Even before it was released, Darren Aronofsky’s Noah, the epic movie about the biblical Noah and his ark, was flooded with a deluge of controversy from Christians groups, for failing to adhere to the original holy text, and from Muslim scholars who decreed that depicting a prophet like Noah by an actor is a blasphemy. Consequently, the movie has been banned in several muslim countries, including Qatar, Bahrain, Emirates and Indonesia.
Although the movie is inspired by the bible, the bulk of the narrative was invented by the filmmakers, simply because the entire story of Noah takes up only a few pages in the book of Genesis without any dialogue or details of Noah’s internal feelings. Hence the filmmakers took a dramatic license to delve into the psyche of this man and explore his relationship with his family and his God, in an attempt to understand what propelled him to commit such a monumental act that would alter the fate of humanity forever.
For a start, God is not even mentioned in the movie. Instead he is alluded to as the Creator, and unlike in the Bible, we don’t hear him speaking to Noah. Instead, Noah receives his orders in a dream to build an ark and save his family and all other creatures from the impending flood. In fact, at one point a mentally-broken Noah, played convincingly by Hollywood star Russell Crowe, cries to his creator, “why don’t you answer me?”
At an interview in Los Angeles, Darren Aronofsky, tells me he he used a long Jewish tradition called Midrash to find clues in the Biblical text. “You basically look for meaning between words and why certain words are used to bring to life biblical stories, and then applying them to modern life. This story is truly mythical, not just biblical; I think there’s a lot to learn from it.”
Imbued in special effects, stunning visuals, sword fighting and giant creatures, Noah is no different than the ubiquitous Hollywood epic fantasies. Granted, there are a few scenes in which we see Noah speaking to his creator and animals marching on board the Ark, but the bulk of the film tells a story of a man struggling to keep his family intact and safe in the face of an impending colossal catastrophe.
Crowe echoes the director’s words when I speak to him. “What I tried to concentrate on is that I don’t see this man as superman, he’s an individual,” the Oscar-winning actor stresses. “Reducing past, the allegory, past all of those things, just to get down to the simple human journey. He’s a man faced with a massive task that comes with a resonant burden. So one thing is doing the job, the next thing is thinking about what the job has been. Thinking about how you connect to all the people who didn’t make it onto the Ark and the resonant guilt.”
Indeed Noah is portrayed as a profoundly fallible man, tormented by a sense of doubt and guilt. Unlike the religious fanatics of our age, who unrepentantly and enthusiastically commit the most atrocious acts in the name of God, Noah seems unsure, audaciously questioning his creator’s orders. Amazingly, he has more compassion for God’s creatures than God himself.
“It says in the Bible that Noah was righteous in his time, and people often think the word righteous means good,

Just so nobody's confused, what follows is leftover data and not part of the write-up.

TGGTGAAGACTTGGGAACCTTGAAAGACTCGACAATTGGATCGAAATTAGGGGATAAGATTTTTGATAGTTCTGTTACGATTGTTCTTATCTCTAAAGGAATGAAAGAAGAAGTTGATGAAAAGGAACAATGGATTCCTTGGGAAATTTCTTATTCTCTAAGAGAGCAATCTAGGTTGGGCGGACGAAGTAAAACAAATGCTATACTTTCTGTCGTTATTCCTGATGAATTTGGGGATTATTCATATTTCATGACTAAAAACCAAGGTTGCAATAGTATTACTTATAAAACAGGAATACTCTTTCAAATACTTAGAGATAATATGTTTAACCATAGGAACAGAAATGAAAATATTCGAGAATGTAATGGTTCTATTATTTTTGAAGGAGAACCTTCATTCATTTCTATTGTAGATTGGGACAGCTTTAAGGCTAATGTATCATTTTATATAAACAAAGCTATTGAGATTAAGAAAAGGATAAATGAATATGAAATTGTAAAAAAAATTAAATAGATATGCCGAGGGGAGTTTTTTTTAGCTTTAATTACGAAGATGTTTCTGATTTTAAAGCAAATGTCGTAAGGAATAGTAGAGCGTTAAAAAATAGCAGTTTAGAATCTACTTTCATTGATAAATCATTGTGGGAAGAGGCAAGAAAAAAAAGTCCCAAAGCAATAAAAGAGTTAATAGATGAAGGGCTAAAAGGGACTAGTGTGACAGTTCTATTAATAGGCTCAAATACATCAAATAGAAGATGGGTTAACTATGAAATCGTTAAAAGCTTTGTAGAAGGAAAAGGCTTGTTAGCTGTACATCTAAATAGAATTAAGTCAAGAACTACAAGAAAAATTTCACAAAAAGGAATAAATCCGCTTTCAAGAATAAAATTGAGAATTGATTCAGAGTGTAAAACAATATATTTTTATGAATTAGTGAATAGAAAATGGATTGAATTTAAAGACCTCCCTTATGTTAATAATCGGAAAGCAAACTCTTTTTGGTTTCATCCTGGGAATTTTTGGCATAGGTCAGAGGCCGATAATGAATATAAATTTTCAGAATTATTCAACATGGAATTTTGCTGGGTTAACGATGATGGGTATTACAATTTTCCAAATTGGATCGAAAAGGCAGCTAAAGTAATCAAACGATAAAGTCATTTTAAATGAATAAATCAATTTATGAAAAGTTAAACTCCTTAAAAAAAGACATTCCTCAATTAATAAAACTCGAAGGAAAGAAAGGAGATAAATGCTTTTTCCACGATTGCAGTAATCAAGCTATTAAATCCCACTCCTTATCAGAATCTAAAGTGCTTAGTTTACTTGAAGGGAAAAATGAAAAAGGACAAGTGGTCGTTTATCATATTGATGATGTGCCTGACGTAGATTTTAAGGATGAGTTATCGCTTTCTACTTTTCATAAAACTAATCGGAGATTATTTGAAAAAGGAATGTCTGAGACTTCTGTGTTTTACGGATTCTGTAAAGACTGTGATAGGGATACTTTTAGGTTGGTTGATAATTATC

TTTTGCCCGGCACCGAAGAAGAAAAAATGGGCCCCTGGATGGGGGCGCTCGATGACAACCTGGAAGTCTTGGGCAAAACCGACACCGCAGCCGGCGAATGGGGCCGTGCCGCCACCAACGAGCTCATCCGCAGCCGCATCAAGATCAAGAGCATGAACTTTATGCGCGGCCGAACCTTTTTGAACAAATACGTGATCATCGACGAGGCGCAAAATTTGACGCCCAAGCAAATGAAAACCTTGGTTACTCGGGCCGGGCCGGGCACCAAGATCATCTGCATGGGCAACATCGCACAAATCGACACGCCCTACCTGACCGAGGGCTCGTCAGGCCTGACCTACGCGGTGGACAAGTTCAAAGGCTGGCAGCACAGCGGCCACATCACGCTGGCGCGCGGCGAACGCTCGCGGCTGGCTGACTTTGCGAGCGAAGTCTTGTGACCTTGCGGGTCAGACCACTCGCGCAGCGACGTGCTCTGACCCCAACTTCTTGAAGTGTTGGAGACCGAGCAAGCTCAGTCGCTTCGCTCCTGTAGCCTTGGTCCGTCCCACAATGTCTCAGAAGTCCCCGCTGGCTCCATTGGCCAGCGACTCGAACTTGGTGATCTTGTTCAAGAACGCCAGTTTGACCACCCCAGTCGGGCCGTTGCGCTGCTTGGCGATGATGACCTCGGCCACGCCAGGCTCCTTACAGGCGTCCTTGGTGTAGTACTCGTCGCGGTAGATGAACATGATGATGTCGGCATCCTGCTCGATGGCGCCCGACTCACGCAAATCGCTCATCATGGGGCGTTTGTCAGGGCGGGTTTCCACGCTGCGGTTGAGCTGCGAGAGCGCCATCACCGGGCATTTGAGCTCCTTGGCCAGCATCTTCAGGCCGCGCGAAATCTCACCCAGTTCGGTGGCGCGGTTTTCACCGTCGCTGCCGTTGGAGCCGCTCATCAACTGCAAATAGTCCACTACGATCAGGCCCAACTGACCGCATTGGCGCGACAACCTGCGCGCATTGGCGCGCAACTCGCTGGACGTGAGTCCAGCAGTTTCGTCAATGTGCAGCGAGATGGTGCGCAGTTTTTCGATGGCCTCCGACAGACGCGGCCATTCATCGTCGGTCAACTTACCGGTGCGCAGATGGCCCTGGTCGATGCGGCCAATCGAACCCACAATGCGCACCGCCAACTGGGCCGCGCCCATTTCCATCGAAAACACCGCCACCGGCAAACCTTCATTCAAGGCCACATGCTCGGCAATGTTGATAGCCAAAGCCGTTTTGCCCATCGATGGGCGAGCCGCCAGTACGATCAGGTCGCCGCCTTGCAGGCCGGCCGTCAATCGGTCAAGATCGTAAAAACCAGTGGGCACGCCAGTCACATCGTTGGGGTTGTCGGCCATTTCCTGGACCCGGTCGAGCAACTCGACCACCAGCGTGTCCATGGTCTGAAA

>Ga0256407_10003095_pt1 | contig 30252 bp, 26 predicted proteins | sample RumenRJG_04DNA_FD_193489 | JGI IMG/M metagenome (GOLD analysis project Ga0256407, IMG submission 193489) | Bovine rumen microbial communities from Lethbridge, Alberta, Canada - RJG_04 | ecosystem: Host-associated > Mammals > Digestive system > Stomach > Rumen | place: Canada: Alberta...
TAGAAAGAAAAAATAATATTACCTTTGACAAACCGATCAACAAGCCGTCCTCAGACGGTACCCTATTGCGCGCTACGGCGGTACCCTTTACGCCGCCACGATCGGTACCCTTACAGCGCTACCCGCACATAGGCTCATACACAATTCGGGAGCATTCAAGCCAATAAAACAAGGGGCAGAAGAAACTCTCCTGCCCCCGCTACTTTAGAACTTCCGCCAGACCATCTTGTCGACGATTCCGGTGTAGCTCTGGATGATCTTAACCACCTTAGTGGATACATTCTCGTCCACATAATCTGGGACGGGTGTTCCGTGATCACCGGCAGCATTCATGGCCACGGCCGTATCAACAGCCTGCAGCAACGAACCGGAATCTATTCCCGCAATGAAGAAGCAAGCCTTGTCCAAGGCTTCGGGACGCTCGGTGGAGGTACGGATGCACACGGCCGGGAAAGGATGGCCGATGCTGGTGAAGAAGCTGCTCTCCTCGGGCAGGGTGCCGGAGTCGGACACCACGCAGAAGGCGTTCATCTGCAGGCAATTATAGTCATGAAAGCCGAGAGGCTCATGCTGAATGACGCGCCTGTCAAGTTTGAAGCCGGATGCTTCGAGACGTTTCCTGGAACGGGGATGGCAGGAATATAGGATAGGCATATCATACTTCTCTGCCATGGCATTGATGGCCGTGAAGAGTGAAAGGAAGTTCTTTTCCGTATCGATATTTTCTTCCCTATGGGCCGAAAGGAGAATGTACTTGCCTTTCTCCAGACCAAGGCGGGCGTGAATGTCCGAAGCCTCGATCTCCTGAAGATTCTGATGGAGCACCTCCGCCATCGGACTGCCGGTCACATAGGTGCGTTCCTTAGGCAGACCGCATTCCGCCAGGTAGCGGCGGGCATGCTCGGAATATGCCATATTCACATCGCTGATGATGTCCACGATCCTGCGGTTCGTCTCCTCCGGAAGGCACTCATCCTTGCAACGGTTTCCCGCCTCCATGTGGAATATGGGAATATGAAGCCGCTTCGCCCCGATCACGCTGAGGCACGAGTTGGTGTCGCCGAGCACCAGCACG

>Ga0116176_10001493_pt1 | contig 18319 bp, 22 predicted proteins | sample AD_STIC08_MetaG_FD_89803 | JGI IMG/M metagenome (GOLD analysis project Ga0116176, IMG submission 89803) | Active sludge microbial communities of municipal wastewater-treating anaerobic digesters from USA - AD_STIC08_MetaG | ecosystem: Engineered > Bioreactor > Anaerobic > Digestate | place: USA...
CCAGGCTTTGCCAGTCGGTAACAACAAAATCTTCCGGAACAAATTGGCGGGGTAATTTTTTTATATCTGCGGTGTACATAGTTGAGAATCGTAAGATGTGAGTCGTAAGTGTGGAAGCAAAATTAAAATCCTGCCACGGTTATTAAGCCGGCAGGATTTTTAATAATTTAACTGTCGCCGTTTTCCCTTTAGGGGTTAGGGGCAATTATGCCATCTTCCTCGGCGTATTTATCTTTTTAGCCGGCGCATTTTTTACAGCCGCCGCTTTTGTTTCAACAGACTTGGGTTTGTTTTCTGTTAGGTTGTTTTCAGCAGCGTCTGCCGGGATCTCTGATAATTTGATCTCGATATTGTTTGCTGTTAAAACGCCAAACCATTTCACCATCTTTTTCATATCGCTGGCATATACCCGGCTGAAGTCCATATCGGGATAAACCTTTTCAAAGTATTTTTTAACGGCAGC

which it doesn’t,” the 44-year-old director explains. “The word righteous is actually a word of justice and mercy. And thinking about that, a parent, if you are too just, you can destroy your child with strictness, and if you are too merciful you can spoil them and destroy them. So finding that balance of justice and mercy, is what trying to be a good parent is, and that’s kind of the story of the creator and the story of Noah.”
The question is why does someone like Aronofsky, an evolutionist and a confessed atheist, want to tell a story that defies logic and is devoid of any common sense in the modern age?
“Why tell a film about the Greek Gods? Why tell a film about the Norse Gods or the Hebrew Gods? There’s not much of a difference,” the Oscar-nominated director of Black Swan exclaims. “There is something elemental about the Noah story that relates to everyone on the planet because it’s one of the great mythological stories. It’s a matter of getting away from the historical argument on both ends of whether it happened or didn’t.
“From an atheist point of view would be, how could you fit all the animals on The Ark, and that just doesn’t really make any sense to have that argument, because it’s not about that. Literalism is the enemy. The Noah story is a cautionary tale about destroying each other and destroying the world and if you do that, you are going to get punished. And right now, we are getting punished, it’s happening right now.”
Obviously, Aronofsky is not talking about a divine punishment but about the repercussion of our abuse of the planet and the environment. He took an ancient biblical yarn and boldly interpreted it for 21st century contemporary audience, pushing some aggressive environmentalism.
Aronofsky’s interpretation appealed to Crowe, a spiritualist who has never been baptised. “We all know that we do many bad things in our lives, even if it’s just a plastic water bottle, which is not necessarily great for our planet,” the New Zealander muses.
But having learned about the sanctity of the story and Noah to millions of people around the word, the 49-year-old actor approached it with caution. “I didn’t realise that Noah was in every ancient religious text. So I started to see the story of Noah, as connecting on a human scale, a shared human experience scale. So for sure, there’s never any intention from my perspective to do anything that would offend anybody from a religious perspective. I don’t see anything bad with a piece of art like this. I only see it as a positive thing. Discussions of spirituality, discussion of our stewardship of the planet, discussion about our relationship with animals. It’s an important thing.”